Though the red and green bands on the Portuguese flag have had political ties in the past, the colors are now said to represent the hope of Portugal and the blood that was shed while defending the nation.
The Portuguese coat of arms features an armillary sphere that represents the tool used by Portuguese sailors during the Age of Discoveries. The Portuguese shield is also part of the coat of arms, and it has been incorporated in every flag design of this nation throughout history. The small blue shields represent the five wounds of Christ, while the seven castles represent Portugal’s victory over enemies under Afonso III in the 1200s.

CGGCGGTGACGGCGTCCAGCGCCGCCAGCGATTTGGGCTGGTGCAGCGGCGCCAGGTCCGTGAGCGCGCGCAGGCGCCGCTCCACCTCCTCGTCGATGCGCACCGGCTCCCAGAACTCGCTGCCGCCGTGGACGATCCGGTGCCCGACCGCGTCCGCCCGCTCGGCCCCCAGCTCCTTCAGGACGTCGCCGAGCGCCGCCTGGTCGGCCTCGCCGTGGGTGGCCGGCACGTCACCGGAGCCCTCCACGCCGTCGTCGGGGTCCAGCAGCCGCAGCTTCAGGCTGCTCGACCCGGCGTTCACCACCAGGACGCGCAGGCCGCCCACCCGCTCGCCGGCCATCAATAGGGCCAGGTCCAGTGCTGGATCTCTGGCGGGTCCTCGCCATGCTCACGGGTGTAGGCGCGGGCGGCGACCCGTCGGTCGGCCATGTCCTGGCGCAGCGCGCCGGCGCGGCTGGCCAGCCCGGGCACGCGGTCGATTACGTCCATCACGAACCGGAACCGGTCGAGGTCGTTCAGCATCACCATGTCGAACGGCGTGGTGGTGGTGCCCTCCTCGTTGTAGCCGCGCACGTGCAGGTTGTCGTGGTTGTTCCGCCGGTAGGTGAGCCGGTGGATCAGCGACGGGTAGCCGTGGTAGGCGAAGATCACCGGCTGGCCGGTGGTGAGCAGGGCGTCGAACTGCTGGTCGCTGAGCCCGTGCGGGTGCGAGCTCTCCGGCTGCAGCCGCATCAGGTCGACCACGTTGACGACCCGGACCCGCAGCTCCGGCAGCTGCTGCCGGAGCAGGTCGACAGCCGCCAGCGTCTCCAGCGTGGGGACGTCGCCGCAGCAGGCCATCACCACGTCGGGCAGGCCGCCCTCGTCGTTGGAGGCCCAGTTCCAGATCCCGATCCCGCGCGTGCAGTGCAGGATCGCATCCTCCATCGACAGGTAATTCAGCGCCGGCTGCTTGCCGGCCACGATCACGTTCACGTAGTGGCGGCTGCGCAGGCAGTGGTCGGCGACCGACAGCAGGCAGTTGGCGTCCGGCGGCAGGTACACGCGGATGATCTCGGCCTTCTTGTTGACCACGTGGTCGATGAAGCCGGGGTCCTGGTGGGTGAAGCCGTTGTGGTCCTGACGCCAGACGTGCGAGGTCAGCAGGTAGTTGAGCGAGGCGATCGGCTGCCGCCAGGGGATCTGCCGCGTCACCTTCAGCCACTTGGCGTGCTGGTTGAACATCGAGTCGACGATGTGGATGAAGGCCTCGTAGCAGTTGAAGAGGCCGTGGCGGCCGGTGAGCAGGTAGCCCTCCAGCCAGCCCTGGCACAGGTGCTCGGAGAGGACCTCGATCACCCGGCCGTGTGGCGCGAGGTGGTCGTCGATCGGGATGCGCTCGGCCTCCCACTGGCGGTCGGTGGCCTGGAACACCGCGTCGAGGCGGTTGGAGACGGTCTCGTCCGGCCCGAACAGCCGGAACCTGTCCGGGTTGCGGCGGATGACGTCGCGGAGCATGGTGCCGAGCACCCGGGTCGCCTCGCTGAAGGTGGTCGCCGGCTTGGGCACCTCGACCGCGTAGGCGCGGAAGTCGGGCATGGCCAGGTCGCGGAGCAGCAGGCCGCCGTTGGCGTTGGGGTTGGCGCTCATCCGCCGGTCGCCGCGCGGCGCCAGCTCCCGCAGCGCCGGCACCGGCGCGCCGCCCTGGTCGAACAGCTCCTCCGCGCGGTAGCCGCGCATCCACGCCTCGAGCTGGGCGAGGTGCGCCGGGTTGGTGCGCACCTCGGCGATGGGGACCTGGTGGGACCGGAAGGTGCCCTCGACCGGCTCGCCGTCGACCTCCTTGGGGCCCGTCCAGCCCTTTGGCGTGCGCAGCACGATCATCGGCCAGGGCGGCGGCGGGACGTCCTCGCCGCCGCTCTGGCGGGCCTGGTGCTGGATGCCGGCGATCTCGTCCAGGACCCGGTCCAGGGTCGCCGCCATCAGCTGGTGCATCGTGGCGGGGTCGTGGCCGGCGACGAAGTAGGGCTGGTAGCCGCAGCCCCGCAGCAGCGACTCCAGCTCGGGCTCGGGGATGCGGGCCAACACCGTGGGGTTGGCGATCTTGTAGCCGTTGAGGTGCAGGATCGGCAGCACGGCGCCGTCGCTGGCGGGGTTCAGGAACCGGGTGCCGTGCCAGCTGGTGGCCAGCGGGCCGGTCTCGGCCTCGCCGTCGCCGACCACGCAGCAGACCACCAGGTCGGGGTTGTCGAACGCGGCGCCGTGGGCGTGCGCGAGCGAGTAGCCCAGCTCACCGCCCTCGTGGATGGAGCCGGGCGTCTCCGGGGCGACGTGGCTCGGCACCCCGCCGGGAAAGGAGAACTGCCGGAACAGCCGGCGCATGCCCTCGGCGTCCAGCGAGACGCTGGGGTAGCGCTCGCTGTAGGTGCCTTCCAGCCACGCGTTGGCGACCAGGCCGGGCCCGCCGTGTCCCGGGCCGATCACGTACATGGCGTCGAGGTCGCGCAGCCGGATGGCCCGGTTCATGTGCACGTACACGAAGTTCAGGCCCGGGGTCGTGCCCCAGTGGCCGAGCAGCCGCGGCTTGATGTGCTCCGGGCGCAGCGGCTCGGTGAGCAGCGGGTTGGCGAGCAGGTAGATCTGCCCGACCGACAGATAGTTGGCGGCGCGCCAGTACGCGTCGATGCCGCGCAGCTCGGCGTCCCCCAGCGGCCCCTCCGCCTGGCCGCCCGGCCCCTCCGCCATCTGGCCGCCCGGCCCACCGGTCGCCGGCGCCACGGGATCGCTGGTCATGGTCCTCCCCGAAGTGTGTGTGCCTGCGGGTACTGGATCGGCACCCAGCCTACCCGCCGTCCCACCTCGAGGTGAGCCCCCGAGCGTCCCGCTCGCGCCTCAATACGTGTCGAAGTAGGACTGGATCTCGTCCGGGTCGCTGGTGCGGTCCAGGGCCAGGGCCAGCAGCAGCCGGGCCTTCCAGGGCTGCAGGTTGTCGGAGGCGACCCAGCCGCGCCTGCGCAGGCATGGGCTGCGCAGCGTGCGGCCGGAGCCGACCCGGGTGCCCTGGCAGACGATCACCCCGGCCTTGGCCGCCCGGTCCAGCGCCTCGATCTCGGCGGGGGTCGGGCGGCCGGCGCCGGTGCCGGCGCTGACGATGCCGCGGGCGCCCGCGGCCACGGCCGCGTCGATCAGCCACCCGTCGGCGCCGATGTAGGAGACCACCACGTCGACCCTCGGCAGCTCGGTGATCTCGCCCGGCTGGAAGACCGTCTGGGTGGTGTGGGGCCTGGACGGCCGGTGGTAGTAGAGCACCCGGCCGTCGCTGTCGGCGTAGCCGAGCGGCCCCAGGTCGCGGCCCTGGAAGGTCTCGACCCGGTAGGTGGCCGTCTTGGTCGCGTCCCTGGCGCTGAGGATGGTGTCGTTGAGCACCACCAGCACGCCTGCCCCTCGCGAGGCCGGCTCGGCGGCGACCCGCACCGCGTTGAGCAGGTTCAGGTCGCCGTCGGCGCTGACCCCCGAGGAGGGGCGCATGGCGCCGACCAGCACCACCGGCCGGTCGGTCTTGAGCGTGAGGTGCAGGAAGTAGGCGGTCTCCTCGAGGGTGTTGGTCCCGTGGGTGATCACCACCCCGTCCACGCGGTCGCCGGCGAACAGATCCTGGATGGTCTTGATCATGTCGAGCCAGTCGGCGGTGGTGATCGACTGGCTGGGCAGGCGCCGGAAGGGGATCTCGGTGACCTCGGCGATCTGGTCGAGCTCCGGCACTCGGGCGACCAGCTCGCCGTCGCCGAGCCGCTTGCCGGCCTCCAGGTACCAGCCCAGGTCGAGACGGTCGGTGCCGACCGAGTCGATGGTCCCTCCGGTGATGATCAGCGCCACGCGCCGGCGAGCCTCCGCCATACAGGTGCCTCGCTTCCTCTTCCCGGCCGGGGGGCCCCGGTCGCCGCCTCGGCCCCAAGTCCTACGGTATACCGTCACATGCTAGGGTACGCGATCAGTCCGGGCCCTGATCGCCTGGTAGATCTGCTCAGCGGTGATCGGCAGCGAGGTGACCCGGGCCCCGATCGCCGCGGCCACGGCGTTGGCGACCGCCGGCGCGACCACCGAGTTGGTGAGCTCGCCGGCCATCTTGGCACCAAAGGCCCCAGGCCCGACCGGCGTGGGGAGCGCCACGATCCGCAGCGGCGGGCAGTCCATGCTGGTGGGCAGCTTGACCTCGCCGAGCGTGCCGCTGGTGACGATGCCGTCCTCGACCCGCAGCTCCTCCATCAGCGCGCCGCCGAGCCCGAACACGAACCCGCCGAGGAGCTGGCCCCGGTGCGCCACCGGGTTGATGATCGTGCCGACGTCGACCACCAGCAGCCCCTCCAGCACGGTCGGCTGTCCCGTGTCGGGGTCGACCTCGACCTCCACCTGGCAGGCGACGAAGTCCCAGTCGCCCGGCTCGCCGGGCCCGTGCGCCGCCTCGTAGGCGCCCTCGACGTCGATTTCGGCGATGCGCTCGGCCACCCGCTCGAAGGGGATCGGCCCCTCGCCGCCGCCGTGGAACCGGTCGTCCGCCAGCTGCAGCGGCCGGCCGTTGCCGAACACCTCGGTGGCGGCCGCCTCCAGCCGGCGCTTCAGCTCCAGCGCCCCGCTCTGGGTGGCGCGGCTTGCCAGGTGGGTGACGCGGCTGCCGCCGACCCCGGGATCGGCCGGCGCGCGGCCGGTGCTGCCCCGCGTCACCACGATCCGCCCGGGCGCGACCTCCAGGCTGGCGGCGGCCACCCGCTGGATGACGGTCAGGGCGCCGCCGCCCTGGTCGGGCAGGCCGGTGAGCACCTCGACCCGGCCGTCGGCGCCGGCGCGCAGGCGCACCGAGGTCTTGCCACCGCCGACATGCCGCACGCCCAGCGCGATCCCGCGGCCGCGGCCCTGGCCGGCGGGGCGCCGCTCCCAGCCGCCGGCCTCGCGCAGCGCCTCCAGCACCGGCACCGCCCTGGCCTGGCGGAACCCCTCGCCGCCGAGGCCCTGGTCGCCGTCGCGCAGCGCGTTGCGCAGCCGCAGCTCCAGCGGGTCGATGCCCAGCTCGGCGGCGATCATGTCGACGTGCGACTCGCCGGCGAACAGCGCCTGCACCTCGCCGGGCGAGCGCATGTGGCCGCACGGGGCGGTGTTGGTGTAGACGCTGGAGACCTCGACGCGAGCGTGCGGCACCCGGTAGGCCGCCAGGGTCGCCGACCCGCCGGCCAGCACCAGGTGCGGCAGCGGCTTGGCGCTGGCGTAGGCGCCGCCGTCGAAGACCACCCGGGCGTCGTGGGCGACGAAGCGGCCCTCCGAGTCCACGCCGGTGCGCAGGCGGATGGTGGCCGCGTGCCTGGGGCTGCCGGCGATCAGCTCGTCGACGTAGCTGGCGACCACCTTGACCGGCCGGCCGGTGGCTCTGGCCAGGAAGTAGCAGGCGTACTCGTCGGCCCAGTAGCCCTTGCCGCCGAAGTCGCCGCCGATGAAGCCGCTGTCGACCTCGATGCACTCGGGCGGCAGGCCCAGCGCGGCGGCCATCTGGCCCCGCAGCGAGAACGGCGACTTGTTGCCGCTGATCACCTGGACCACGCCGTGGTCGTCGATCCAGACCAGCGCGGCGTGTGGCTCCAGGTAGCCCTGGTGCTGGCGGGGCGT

The two main colors of the Portuguese flag are green and red. A vertical band of green is located on the hoist, while a larger horizontal band of red is located on the fly of the flag. The flag also features the country’s national coat of arms, which includes the colors gold, white, red, black, and blue.
The Portuguese flag has underwent multiple changes throughout the years. One thing that has remained consistent throughout the evolution of the flag has been the inclusion of some form of the coat of arms.
Until the 19th century, the Portuguese glad was used as a naval ensign and fortress flag. In the 19th century, the flag became a national symbol. The current design of the Portuguese flag was first adopted on June 30, 1911.
The Portuguese flag has two nicknames. Bandeira Cerde-Rubra means “Green-Red Flag” in English, while Bandeira das Quinas translates to “Flag of the Five Escutcheons.”
Anyone that shows a lack of respect toward the national flag will receive a prison sentence of up to 12 months.
For formal settings, the flag of Portugal is folded into a square by four people.